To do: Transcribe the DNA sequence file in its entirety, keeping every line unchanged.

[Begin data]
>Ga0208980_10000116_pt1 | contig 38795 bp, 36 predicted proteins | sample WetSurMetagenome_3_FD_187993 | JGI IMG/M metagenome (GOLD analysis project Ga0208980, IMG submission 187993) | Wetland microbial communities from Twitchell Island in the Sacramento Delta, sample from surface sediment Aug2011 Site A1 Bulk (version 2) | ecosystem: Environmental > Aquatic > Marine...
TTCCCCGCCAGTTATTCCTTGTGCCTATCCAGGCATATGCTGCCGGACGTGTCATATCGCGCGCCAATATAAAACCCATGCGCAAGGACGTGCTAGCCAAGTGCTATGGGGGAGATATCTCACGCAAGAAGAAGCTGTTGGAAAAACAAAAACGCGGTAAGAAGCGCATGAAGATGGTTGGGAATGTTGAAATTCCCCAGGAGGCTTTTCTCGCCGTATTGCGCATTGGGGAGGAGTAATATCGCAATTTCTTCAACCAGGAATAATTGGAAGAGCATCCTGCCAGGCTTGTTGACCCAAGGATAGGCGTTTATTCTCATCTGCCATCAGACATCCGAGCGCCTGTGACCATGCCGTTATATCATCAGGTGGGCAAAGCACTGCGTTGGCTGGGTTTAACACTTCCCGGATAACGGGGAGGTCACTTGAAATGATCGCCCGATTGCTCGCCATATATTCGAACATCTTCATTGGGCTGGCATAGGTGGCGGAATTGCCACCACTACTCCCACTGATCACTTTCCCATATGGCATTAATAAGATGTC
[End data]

>Ga0208980_10000116_pt1 | contig 38795 bp, 36 predicted proteins | sample WetSurMetagenome_3_FD_187993 | JGI IMG/M metagenome (GOLD analysis project Ga0208980, IMG submission 187993) | Wetland microbial communities from Twitchell Island in the Sacramento Delta, sample from surface sediment Aug2011 Site A1 Bulk (version 2) | ecosystem: Environmental > Aquatic > Marine...
TTCCCCGCCAGTTATTCCTTGTGCCTATCCAGGCATATGCTGCCGGACGTGTCATATCGCGCGCCAATATAAAACCCATGCGCAAGGACGTGCTAGCCAAGTGCTATGGGGGAGATATCTCACGCAAGAAGAAGCTGTTGGAAAAACAAAAACGCGGTAAGAAGCGCATGAAGATGGTTGGGAATGTTGAAATTCCCCAGGAGGCTTTTCTCGCCGTATTGCGCATTGGGGAGGAGTAATATCGCAATTTCTTCAACCAGGAATAATTGGAAGAGCATCCTGCCAGGCTTGTTGACCCAAGGATAGGCGTTTATTCTCATCTGCCATCAGACATCCGAGCGCCTGTGACCATGCCGTTATATCATCAGGTGGGCAAAGCACTGCGTTGGCTGGGTTTAACACTTCCCGGATAACGGGGAGGTCACTTGAAATGATCGCCCGATTGCTCGCCATATATTCGAACATCTTCATTGGGCTGGCATAGGTGGCGGAATTGCCACCACTACTCCCACTGATCACTTTCCCATATGGCATTAATAAGATGTC